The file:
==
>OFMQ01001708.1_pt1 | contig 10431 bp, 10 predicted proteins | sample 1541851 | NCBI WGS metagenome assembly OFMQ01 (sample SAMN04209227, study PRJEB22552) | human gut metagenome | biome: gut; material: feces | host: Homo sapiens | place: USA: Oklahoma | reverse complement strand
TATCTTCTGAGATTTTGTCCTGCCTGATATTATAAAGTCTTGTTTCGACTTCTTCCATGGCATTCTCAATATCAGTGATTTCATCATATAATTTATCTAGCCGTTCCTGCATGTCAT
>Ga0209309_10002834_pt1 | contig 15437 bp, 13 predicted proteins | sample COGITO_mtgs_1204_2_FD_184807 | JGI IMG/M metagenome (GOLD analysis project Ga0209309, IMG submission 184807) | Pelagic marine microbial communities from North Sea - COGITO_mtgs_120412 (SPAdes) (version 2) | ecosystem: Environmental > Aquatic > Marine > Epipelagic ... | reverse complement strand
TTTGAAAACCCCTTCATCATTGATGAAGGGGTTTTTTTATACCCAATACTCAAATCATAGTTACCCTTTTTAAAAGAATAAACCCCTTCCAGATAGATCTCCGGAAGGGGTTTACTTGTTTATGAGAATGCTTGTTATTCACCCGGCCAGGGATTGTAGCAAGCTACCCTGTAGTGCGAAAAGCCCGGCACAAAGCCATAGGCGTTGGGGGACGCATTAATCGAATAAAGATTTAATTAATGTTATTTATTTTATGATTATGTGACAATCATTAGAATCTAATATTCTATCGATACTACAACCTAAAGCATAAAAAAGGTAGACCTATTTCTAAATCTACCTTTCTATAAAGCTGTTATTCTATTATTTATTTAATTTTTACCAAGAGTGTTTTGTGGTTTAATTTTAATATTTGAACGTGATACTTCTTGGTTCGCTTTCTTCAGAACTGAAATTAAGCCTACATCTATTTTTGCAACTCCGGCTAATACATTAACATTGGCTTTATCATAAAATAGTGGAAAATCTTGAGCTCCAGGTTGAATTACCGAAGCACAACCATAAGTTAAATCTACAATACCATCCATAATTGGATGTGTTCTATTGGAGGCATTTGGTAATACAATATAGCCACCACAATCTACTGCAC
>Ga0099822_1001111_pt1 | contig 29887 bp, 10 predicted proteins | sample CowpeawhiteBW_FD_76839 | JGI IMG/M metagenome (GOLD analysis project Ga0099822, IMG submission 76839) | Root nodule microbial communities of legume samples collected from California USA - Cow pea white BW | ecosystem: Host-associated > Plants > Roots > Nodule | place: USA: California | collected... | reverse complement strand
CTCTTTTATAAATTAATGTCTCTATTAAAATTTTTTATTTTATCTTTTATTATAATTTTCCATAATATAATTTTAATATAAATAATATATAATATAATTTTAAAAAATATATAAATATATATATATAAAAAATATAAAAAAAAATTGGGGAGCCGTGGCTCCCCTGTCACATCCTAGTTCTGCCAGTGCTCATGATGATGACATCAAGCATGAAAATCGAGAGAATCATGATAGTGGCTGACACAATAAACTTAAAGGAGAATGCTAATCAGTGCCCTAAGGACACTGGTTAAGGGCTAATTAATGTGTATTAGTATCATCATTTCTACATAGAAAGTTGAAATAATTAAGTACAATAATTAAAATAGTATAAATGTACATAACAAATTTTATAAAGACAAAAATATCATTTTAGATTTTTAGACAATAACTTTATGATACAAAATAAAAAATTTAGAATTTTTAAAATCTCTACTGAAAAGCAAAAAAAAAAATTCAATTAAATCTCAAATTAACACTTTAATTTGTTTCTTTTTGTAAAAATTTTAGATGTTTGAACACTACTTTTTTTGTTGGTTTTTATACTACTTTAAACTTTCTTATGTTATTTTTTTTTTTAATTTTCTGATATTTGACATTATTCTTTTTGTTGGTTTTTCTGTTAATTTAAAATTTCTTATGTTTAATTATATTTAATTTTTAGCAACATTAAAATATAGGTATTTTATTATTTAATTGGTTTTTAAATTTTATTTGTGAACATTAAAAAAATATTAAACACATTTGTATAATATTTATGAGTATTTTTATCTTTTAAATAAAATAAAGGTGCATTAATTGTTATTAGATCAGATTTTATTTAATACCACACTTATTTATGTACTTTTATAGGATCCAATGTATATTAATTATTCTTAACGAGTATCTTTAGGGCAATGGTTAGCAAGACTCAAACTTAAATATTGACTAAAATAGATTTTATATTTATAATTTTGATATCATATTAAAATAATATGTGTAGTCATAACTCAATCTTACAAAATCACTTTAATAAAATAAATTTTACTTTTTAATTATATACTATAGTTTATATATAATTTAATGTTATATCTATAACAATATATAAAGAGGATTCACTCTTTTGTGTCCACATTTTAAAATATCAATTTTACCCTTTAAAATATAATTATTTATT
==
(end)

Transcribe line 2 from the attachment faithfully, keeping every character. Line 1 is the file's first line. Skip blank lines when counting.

TATCTTCTGAGATTTTGTCCTGCCTGATATTATAAAGTCTTGTTTCGACTTCTTCCATGGCATTCTCAATATCAGTGATTTCATCATATAATTTATCTAGCCGTTCCTGCATGTCAT